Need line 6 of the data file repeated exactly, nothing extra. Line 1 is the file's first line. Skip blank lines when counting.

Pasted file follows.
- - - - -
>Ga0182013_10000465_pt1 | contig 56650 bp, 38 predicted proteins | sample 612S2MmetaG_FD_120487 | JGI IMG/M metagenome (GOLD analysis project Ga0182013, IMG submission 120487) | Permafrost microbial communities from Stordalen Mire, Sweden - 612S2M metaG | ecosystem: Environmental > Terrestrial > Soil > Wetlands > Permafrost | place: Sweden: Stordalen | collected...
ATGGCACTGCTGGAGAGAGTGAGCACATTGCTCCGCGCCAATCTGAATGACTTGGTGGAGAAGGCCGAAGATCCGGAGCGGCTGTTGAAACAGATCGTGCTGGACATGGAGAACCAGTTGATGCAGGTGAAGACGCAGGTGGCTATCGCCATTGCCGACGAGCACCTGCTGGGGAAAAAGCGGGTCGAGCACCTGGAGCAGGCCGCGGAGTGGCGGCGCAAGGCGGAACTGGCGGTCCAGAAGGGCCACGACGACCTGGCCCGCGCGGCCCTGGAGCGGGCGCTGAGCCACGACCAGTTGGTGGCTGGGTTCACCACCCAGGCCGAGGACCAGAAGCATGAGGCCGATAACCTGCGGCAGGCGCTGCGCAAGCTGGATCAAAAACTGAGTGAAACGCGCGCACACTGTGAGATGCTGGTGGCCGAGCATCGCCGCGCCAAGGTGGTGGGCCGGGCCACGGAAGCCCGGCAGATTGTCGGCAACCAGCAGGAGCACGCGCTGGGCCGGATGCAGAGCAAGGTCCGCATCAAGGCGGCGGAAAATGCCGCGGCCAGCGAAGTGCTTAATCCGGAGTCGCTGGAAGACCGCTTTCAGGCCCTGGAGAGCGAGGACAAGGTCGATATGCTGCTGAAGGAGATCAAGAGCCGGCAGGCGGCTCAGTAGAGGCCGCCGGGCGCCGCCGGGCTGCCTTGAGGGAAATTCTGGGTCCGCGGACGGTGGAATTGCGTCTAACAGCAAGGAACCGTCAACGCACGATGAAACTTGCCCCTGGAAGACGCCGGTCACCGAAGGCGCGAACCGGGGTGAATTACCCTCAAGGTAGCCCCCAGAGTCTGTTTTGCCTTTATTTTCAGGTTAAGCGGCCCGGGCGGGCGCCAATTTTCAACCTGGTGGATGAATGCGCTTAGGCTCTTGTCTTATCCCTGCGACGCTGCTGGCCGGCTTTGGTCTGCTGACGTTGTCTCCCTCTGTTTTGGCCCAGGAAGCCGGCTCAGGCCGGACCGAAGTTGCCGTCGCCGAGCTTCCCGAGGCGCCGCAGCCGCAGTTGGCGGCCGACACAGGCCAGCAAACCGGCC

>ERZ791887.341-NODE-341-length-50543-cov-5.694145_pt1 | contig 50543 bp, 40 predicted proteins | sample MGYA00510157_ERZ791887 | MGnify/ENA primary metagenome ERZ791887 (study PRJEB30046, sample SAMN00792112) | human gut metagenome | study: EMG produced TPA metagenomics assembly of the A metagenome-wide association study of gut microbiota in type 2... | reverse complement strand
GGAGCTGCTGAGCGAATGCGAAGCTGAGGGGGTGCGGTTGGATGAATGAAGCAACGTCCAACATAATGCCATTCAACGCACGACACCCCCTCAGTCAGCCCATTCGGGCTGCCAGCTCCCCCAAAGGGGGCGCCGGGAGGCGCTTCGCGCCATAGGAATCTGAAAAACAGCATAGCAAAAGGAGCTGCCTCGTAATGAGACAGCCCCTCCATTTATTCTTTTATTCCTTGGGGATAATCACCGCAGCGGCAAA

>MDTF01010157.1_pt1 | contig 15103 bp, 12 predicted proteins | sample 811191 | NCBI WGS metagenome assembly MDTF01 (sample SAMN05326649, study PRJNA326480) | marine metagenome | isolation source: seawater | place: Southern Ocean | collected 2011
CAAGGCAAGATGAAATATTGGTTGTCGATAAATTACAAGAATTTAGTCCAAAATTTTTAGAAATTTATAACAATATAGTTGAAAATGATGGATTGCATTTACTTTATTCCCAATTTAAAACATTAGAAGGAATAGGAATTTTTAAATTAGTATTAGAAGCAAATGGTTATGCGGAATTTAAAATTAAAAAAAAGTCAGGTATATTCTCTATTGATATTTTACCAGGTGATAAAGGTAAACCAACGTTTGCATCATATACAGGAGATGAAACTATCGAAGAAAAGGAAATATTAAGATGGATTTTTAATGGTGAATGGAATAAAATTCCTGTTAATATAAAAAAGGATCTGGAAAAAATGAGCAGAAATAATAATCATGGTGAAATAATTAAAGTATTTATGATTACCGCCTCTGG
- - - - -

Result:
CAAGGCAAGATGAAATATTGGTTGTCGATAAATTACAAGAATTTAGTCCAAAATTTTTAGAAATTTATAACAATATAGTTGAAAATGATGGATTGCATTTACTTTATTCCCAATTTAAAACATTAGAAGGAATAGGAATTTTTAAATTAGTATTAGAAGCAAATGGTTATGCGGAATTTAAAATTAAAAAAAAGTCAGGTATATTCTCTATTGATATTTTACCAGGTGATAAAGGTAAACCAACGTTTGCATCATATACAGGAGATGAAACTATCGAAGAAAAGGAAATATTAAGATGGATTTTTAATGGTGAATGGAATAAAATTCCTGTTAATATAAAAAAGGATCTGGAAAAAATGAGCAGAAATAATAATCATGGTGAAATAATTAAAGTATTTATGATTACCGCCTCTGG